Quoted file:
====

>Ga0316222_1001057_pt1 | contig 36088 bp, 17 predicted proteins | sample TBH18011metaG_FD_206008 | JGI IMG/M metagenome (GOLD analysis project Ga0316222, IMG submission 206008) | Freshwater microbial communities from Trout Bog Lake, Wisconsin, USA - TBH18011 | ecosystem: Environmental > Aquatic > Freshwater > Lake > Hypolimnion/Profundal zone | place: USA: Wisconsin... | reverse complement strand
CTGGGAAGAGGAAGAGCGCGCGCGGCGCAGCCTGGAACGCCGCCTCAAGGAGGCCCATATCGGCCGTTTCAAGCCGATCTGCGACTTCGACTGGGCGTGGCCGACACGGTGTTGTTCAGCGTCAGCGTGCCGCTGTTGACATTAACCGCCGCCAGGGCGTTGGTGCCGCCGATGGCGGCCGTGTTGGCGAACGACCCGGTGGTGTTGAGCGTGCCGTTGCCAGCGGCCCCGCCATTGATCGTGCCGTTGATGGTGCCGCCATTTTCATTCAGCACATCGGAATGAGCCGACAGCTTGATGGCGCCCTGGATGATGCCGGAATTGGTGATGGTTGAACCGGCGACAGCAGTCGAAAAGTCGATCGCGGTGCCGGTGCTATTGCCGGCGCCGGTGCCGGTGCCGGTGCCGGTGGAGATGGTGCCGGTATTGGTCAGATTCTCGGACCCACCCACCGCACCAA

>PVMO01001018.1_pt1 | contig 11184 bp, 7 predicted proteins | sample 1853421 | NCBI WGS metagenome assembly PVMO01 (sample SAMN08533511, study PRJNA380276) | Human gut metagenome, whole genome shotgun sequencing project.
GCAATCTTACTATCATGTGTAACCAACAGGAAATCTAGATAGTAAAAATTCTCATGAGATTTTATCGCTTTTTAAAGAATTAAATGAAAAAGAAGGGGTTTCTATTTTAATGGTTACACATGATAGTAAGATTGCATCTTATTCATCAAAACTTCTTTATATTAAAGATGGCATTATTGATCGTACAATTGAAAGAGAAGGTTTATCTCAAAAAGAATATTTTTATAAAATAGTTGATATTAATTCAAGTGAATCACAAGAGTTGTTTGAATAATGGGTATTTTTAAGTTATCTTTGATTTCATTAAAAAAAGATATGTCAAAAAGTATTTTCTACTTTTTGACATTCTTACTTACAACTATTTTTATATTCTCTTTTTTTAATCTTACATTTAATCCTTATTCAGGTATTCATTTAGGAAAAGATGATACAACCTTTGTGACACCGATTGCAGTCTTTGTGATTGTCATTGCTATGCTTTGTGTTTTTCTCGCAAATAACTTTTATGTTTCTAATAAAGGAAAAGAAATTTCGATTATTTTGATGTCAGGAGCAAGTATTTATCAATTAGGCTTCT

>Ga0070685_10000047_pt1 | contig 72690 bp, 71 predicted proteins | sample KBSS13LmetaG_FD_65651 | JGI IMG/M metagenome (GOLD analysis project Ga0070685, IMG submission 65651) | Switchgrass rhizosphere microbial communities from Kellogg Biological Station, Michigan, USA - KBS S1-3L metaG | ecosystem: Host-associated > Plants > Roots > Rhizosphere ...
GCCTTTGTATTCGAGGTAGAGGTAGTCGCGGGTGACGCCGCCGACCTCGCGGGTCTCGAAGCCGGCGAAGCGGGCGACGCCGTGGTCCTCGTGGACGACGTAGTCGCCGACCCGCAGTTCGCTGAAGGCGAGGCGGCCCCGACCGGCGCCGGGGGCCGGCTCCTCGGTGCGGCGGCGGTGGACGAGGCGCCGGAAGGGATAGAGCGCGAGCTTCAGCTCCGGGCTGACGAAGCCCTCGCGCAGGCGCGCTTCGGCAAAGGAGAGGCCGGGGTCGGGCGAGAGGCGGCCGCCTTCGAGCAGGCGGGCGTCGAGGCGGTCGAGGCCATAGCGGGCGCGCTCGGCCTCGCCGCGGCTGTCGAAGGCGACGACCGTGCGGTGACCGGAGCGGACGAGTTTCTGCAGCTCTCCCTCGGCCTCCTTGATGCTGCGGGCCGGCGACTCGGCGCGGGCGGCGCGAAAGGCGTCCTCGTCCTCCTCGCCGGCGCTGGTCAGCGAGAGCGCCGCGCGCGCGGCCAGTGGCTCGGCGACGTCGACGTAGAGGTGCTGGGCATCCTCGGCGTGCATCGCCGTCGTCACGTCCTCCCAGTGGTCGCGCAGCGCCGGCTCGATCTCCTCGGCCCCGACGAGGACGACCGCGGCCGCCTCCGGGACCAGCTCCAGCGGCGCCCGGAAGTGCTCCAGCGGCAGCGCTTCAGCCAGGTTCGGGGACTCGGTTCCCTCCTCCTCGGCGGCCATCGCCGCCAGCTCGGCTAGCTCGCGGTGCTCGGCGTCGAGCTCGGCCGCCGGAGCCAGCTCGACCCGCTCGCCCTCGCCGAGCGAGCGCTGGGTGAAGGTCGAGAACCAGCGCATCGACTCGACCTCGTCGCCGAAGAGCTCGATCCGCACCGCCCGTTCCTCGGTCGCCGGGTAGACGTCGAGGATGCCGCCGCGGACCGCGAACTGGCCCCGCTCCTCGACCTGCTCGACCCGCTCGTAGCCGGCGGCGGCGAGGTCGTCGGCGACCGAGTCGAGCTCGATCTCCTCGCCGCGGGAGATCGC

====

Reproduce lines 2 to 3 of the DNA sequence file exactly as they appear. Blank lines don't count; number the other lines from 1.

CTGGGAAGAGGAAGAGCGCGCGCGGCGCAGCCTGGAACGCCGCCTCAAGGAGGCCCATATCGGCCGTTTCAAGCCGATCTGCGACTTCGACTGGGCGTGGCCGACACGGTGTTGTTCAGCGTCAGCGTGCCGCTGTTGACATTAACCGCCGCCAGGGCGTTGGTGCCGCCGATGGCGGCCGTGTTGGCGAACGACCCGGTGGTGTTGAGCGTGCCGTTGCCAGCGGCCCCGCCATTGATCGTGCCGTTGATGGTGCCGCCATTTTCATTCAGCACATCGGAATGAGCCGACAGCTTGATGGCGCCCTGGATGATGCCGGAATTGGTGATGGTTGAACCGGCGACAGCAGTCGAAAAGTCGATCGCGGTGCCGGTGCTATTGCCGGCGCCGGTGCCGGTGCCGGTGCCGGTGGAGATGGTGCCGGTATTGGTCAGATTCTCGGACCCACCCACCGCACCAA

>PVMO01001018.1_pt1 | contig 11184 bp, 7 predicted proteins | sample 1853421 | NCBI WGS metagenome assembly PVMO01 (sample SAMN08533511, study PRJNA380276) | Human gut metagenome, whole genome shotgun sequencing project.